Diane Phillips: Bringing Light To The Children Whose Lives Are In Darkness


Diane Phillips


The first time I saw Angel, her frightened eyes flashed back to some unnamed horror she had experienced. Those dark eyes, so filled with fear and terror, dominated her face, obliterating other features. Later, I would see a new Angel, growing up and out of the fear, strong, smiling, overcoming the terror that had forced officials to remove her from her home as a child.

Angel (not her real name) was one of the lucky ones. She was placed at Ranfurly Homes for Children, but hundreds of others are not so lucky. Throughout New Providence and several Family Islands, they are in children’s homes where conditions vary from loving and warm to callous cruelty by emotional neglect.

I’ve seen cases where children in a home are safer than in the home they came from and others where staff treat the child, and especially the boys, as if they caused the predicament they are in. I’ve seen cases of kindness and others where a staff member behaves as if the child is an annoyance, ignoring the reality that they are dealing with already damaged goods whose future is fragile and in their hands.

Now, Social Services Minister Frankie Campbell is vowing to create a management agreement with guidelines standardising the care and practices of all children’s homes. The same should be done for homes for the elderly. Basics must include sharing of information and resources and that means coordination between or among homes, each of which now operates in silo fashion.

Such a management plan can’t come soon enough for Alexandra Maillis-Lynch who has dedicated ten years of her life to Ranfurly.

Her top priority – psychological counselling for every child placed in a home. Every young boy or girl in a children’s home is there because they have suffered. They have been a victim of a home environment in which they have either been sexually assaulted, beaten, neglected or their safety otherwise threatened. They are then plucked from whatever they knew as a home and, emotionally damaged, placed somewhere with a roof over their heads, a new routine, strangers around them.

Often, they believe that whatever went wrong was their fault. A parent turned violent or a drug habit worsened because they were “bad”.

Maillis-Lynch spends untold hours and energy raising funds to ensure every child at Ranfurly gets private counselling. It’s an expensive undertaking. It costs about $16,000-$20,000 per child per year at Ranfurly, which receives less from government per child than any other children’s home and is forced to raise funds privately.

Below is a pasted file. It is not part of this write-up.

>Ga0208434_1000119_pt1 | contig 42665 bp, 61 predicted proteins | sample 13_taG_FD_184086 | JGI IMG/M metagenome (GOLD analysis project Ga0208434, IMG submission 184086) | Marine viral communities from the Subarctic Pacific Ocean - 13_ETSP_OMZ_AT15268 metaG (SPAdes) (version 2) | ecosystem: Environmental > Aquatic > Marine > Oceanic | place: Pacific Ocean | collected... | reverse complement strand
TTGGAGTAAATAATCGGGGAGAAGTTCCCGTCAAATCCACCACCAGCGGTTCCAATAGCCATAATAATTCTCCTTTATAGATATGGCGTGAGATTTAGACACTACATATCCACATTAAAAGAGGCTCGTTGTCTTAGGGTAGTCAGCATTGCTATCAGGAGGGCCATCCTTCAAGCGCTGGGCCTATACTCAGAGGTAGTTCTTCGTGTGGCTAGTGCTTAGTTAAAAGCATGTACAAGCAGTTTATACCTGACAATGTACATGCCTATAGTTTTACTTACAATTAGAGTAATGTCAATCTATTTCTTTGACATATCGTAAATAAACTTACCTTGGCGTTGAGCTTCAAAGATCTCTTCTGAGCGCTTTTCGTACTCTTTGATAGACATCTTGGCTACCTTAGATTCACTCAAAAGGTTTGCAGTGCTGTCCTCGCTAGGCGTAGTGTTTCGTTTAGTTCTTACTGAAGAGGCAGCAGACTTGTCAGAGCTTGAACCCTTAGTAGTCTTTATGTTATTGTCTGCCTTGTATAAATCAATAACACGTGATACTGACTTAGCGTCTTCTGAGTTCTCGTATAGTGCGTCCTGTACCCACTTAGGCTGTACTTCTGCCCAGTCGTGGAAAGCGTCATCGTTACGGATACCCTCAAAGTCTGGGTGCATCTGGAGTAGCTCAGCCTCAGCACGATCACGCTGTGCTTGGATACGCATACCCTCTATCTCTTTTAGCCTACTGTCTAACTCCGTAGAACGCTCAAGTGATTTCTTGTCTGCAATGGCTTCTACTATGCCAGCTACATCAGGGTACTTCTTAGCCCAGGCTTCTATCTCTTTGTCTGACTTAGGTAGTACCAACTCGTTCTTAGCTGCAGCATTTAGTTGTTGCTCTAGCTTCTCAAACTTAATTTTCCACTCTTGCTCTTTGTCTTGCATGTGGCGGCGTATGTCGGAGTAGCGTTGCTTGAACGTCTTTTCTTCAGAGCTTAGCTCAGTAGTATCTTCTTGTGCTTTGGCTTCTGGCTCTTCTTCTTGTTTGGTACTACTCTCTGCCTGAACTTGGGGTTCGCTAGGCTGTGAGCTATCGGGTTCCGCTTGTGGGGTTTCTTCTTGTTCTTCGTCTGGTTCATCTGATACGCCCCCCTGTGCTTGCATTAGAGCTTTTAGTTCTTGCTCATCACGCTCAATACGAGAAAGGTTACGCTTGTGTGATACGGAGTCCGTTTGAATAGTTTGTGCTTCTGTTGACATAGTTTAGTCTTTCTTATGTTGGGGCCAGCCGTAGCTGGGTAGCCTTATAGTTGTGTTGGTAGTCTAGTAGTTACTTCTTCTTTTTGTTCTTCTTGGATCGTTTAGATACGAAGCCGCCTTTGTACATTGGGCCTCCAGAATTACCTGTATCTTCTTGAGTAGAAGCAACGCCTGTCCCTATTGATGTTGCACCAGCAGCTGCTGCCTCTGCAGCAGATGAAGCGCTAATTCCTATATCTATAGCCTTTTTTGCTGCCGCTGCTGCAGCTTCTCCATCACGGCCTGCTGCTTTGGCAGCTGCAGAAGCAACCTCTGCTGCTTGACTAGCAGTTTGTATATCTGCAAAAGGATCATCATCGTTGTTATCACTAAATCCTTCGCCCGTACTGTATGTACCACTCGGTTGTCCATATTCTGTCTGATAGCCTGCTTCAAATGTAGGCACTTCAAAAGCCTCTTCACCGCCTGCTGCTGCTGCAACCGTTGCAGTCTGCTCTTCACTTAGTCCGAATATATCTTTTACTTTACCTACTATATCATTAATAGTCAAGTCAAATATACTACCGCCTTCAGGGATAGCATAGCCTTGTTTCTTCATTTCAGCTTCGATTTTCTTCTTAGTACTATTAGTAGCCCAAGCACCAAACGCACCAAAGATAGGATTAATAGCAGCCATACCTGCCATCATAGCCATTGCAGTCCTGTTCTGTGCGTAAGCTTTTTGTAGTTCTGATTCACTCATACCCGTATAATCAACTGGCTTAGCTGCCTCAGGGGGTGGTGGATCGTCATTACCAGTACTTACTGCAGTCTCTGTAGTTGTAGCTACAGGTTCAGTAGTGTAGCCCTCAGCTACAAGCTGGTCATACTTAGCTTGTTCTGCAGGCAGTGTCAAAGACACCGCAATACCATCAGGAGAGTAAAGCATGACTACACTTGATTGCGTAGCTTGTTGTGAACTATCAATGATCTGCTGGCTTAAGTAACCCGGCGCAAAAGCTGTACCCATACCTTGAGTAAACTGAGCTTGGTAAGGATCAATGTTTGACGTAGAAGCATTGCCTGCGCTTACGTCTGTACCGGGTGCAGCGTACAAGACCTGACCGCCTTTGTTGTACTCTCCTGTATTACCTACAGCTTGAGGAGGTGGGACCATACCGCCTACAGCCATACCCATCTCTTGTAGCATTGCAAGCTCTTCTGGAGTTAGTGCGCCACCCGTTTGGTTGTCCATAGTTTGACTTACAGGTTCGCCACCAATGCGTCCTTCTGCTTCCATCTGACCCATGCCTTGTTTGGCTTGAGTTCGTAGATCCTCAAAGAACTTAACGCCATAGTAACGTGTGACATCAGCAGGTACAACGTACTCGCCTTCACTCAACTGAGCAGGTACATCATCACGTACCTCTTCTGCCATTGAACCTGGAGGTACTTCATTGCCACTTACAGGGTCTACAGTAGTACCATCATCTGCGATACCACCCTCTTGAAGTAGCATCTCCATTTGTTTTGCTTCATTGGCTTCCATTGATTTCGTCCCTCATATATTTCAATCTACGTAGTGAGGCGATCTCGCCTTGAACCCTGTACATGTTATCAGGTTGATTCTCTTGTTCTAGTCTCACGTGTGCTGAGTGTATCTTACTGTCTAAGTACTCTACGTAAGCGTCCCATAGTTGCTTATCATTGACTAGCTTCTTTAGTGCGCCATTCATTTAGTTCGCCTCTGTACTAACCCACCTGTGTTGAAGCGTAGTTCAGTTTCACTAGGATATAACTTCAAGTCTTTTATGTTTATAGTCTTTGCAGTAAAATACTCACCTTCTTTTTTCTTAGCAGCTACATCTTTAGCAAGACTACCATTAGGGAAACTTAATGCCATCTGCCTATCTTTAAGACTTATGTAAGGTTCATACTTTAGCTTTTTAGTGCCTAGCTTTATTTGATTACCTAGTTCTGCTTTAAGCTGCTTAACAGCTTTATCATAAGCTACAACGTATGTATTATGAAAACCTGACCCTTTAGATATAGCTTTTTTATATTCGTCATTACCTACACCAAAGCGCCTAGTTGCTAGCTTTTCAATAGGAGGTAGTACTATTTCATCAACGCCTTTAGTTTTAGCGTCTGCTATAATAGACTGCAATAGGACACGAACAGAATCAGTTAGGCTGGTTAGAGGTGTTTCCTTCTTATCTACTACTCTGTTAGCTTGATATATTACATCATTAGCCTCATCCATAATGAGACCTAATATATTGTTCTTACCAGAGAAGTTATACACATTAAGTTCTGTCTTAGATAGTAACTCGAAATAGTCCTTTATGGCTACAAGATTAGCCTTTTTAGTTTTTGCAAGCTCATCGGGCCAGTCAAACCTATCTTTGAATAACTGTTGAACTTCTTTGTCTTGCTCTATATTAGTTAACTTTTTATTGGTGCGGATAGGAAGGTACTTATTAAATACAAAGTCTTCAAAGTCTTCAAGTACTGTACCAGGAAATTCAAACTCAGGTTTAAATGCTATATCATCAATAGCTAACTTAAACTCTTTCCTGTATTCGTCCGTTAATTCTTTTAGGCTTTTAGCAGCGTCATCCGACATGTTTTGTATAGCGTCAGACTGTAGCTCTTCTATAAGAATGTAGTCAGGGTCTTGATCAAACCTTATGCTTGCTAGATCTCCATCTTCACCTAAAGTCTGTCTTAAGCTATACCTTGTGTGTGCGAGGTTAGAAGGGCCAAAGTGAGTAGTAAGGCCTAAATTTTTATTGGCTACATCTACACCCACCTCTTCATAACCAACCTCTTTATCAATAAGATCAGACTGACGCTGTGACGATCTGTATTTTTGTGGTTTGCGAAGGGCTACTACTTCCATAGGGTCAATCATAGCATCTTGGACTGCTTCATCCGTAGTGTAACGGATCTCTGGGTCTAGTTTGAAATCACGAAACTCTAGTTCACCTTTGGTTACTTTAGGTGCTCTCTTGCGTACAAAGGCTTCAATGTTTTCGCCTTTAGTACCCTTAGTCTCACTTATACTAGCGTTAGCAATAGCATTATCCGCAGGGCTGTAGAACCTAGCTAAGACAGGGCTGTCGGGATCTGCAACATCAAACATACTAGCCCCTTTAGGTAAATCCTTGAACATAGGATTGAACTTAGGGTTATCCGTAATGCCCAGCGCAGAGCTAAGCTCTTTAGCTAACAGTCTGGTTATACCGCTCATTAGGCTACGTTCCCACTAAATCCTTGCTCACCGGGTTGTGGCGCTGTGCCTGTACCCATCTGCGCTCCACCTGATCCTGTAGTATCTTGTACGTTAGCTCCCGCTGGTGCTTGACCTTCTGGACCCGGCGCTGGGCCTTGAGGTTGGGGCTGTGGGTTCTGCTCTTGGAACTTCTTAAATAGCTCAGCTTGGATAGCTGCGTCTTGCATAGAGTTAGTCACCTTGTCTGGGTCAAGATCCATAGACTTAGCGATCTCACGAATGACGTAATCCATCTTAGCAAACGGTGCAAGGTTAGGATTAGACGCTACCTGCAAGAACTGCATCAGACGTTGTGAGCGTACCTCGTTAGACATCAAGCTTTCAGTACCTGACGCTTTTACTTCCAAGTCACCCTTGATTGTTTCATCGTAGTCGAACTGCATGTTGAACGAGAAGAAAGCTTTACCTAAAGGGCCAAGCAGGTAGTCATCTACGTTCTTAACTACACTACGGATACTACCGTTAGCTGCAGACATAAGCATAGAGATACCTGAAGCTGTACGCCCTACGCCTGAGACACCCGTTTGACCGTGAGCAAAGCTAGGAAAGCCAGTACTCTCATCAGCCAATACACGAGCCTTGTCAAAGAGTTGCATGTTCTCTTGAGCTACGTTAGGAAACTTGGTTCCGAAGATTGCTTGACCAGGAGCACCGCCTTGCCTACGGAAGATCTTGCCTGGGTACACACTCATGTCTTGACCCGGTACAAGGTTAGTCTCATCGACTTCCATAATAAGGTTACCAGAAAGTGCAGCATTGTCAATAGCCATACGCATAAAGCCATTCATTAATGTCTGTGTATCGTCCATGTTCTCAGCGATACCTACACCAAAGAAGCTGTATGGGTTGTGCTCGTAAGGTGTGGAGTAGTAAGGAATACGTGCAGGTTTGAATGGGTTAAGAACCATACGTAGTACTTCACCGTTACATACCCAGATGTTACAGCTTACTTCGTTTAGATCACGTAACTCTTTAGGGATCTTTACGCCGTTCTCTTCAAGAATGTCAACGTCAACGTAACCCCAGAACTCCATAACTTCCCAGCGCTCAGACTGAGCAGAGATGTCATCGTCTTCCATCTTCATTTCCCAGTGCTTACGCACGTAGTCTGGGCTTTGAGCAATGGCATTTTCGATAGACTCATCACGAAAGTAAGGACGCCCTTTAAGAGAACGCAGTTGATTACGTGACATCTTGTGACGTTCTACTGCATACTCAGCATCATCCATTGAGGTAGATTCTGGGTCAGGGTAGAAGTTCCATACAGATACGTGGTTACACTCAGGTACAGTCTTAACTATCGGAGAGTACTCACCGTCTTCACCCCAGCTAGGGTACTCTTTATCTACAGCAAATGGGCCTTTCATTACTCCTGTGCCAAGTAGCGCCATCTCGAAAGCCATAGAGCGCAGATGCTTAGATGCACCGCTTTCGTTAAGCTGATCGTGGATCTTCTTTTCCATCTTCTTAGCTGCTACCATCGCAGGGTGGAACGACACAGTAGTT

One of Maillis-Lynch’s suggestions is to incentivise Bahamians to train as counsellors within the Department of Social Services, enabling every child in a children’s home access to mental help and encouragement. Noting it is not necessary to reinvent the wheel, she points to a 103-page document prepared and used by British authorities setting out standardised practices and guidelines. Bahamianise it and go with that, she says. And eradicate a culture that says the only thing that matters in upbringing is blood.

As for Angel, she is a miracle survivor thanks in no small part to the counselling, love and care she received at Ranfurly. She graduated from high school with excellent grades, has gone on to the University of The Bahamas, works in the summer, participates in the Defence Force Rangers programme and helps in community efforts.

Angel is exactly what Frankie Campbell referred to when he was making the rounds of children’s homes this week. “At the end of the day…the bottom line is that we are going to see these children again. If the impact (we have had on them) is positive, we will see them again in a positive light.”

Just like Angel, from terrified victim to promising young woman, giving back to the community already just as she was given a chance at a wholesome life.

A slice of heaven . . .

As a former travel writer and in-flight magazine editor, I lived by a few rules. Don’t accept gifts (unless it involves a massage at a spa, c’mon, no one’s perfect) and never use the word paradise unless you just can’t help it. So now I can’t help it.

My husband and I escaped for three days to what’s quickly becoming our favourite island, Eleuthera, though there is no water like the Exuma cays, no people like those of Cat Island and no breeze like that in Long Island.

Anyhow, there’s a magic about Eleuthera. We stayed right on the beach in an adorable cottage, one of three called Bird of Paradise, near Tippy’s in Governor’s Harbour. Waking up to a million dollar view, walking the beach, swimming in the ‘Lucayan Sea’, dipping into the sweet, private infinity pool, going with friends to Lighthouse Point down that long drive peppered with potholes and ruts and hiking up to the top to gasp in awe at the most breathtaking view in all The Bahamas. Then, later in the afternoon discovering the tranquility of Cape Eleuthera where we had a super meal. On other days laughing as we sat under the big woman’s tongue tree watching a cat-and-chicken game while lingering over a fresh conch salad and cracked conch lunch or on another day, discovering the two-table retreat at Bacchus with one of the best Mediterranean salads we have ever had, we truly understood why the word paradise should be reserved for places and moments like this.


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